From the assumption that S k is Gamma-distributed with parameter vector ( α k , 1 / α k ) , it follows that var [ S k ] = 1 / α k and E [ S k 3 ] 1 = 3 α k + 2 α k 2 . This implies the assertion.   ☐
Since in the CreditRisk + framework the default indicator for an obligor A is approximated by the conditional Poisson variable D A , the joint probability of default P [ A ( 1 ) and A ( 2 ) and A ( 3 ) default ] of three obligors is approximated by
P [ A ( 1 ) and A ( 2 ) and A ( 3 ) default ] E [ D A ( 1 ) D A ( 2 ) D A ( 3 ) ] .
Hence, Proposition 6 and Equation (14b) provide us with a simple approximation formula for one obligor’s probability of default conditional on two other obligors’ joint default:
P [ B defaults | A ( 1 ) and A ( 2 ) default ] p B 1 + k = 1 N w A ( 1 ) , k w A ( 2 ) , k α k 1 + 2 k = 1 N w B , k w A ( 1 ) , k w A ( 2 ) , k α k 2 + k = 1 N w B , k w A ( 1 ) , k + w B , k w A ( 2 ) , k + w A ( 1 ) , k w A ( 2 ) , k α k
for any three different obligors B, A ( 1 ) and A ( 2 ) . Thanks to Proposition 6 and Equation (15), we can describe in precise technical terms the two above mentioned approaches to the calculation of the loss distribution conditional on two defaults.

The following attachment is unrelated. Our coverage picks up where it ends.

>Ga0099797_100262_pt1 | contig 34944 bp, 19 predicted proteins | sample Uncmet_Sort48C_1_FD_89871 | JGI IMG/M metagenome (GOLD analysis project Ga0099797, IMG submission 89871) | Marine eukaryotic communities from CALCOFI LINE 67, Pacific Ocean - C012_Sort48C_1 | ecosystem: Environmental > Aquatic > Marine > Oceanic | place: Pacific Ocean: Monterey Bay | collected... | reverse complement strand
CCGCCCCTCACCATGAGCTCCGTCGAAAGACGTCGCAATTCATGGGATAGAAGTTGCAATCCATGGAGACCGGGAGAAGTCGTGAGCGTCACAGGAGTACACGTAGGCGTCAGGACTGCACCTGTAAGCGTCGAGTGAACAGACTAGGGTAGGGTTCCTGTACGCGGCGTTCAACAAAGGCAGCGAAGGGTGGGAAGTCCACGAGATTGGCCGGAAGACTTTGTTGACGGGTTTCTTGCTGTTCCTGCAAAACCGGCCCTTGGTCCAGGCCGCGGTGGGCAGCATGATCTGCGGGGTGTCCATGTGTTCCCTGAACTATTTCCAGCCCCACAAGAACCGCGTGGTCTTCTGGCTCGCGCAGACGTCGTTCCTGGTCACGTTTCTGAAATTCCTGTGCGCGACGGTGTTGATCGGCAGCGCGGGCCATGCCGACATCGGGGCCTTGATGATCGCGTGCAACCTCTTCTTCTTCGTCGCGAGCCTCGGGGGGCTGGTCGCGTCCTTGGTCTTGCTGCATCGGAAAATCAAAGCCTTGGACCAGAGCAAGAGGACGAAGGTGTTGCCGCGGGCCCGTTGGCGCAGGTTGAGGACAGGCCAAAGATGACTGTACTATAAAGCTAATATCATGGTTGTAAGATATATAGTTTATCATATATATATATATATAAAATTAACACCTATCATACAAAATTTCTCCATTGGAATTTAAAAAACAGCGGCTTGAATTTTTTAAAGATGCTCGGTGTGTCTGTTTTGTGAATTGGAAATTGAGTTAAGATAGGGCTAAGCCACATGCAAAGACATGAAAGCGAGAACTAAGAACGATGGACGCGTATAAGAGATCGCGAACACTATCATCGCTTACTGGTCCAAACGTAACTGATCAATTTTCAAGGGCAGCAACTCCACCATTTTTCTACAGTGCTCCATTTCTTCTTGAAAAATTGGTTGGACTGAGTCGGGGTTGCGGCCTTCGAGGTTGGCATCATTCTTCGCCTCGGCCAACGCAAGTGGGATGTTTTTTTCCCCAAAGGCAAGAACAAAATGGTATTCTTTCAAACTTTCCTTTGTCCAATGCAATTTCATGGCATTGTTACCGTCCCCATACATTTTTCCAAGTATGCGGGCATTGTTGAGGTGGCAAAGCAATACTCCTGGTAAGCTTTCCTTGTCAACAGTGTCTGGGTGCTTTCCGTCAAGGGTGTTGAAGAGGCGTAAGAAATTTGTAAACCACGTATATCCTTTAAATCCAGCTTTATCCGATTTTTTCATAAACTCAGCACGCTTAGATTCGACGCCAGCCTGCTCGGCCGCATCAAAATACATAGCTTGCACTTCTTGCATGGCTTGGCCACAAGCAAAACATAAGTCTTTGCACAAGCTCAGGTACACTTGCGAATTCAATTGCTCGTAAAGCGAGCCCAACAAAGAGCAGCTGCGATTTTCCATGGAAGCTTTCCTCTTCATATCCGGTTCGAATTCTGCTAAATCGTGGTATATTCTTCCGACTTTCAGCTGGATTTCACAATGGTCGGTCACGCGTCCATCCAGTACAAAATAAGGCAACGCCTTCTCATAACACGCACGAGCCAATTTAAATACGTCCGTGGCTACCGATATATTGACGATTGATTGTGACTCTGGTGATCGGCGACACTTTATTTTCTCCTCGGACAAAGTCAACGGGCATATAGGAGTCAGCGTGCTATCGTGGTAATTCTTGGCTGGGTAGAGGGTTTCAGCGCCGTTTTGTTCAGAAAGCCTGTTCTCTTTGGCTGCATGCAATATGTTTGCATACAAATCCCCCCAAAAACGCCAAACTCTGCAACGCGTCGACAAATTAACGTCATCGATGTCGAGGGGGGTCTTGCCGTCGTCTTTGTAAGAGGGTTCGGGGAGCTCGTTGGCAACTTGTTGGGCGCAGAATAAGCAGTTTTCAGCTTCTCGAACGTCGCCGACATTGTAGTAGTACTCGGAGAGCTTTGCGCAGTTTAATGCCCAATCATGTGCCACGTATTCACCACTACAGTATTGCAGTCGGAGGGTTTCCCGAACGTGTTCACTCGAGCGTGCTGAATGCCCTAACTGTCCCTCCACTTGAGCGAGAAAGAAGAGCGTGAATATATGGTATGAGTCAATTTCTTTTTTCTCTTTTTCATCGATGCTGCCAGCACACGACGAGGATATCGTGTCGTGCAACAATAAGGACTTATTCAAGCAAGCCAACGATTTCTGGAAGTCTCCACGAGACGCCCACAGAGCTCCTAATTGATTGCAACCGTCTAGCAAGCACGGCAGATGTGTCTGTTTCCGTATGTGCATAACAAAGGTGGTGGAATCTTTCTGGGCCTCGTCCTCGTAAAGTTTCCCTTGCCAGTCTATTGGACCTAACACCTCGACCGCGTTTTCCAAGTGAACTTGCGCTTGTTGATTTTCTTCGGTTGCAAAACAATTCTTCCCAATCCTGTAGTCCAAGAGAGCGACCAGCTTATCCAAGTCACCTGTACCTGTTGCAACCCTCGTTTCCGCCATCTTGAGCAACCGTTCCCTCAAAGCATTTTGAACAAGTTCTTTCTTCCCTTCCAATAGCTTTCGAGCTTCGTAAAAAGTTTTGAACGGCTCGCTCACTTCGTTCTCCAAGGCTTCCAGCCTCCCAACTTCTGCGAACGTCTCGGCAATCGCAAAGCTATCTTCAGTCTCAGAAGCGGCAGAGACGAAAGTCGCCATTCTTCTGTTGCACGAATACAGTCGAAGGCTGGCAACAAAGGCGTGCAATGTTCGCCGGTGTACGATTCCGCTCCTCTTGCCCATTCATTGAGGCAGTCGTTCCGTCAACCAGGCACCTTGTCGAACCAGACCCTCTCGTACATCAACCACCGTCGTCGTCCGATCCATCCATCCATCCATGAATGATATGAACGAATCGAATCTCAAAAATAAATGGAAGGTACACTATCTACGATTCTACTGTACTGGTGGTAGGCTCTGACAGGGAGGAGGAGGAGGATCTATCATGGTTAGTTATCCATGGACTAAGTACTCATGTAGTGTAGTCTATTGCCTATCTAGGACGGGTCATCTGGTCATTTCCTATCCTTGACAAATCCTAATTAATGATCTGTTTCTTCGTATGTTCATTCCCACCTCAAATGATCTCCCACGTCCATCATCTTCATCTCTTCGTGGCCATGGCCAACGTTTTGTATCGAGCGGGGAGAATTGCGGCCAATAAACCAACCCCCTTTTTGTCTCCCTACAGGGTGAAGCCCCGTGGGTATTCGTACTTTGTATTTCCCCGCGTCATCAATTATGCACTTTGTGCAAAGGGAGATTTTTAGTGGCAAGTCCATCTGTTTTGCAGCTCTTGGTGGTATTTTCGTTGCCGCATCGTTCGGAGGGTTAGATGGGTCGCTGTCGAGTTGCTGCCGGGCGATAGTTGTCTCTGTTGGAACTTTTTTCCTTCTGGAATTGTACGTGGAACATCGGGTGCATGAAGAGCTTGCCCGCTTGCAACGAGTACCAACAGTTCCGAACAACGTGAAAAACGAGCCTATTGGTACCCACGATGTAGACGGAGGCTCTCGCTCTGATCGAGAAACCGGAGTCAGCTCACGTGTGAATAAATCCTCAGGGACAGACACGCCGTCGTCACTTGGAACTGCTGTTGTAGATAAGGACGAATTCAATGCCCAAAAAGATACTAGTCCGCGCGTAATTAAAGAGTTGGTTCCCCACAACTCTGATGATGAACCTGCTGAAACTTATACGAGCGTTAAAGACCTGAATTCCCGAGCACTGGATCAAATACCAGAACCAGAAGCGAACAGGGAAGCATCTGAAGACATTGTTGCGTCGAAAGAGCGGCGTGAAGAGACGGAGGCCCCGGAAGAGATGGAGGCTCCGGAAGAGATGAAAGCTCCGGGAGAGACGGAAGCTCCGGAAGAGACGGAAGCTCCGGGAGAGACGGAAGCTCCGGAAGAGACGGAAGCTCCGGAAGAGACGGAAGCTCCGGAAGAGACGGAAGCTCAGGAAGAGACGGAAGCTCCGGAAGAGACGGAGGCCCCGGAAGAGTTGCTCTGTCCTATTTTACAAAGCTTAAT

Definition 7. 
Under Assumption 1, assume that there are two obligors A ( 1 ) and A ( 2 ) with exposures E A ( 1 ) = E A ( 2 ) = 0 . Call this setting the two defaults scenario. In addition, define the following two distributions:
(i)
The portfolio loss distribution defined by the right-hand-side of Equation (14c) is called the “two defaults scenario” loss distribution.
(ii)
Replace in (i) of Theorem 2 the probabilities of default p A by the conditional probabilities of default P [ A defaults | A ( 1 ) and A ( 2 ) default ] as given by Equation (15) and keep all other parameters in the theorem unchanged. The resulting portfolio loss distribution is called “stressed probabilities of default” loss distribution.
Intuitively, it is clear that the expected value E [ X ] of the portfolio loss X should be the same under both loss distributions from Definition 7. However, since the right-hand-sides of both Equation (14c) and Equation (15) are only approximations to the conditional probabilities on the left-hand-sides of the equations, the fact that the two expected values are equal must be formally proven.
Proposition 8. 
Under the ‘two defaults scenario’, denote by P Two the distribution of Definition 7 (i) and by P Prob the distribution of Definition 7 (ii). Then it holds that E Two [ X ] = E Prob [ X ] .
Proof of Proposition 8. 
For the sake of a clear notation, we denote all obligors but A ( 1 ) and A ( 2 ) with the letter B. Under the independence assumptions of Assumption 1, by construction of P Prob Equation (1a) implies that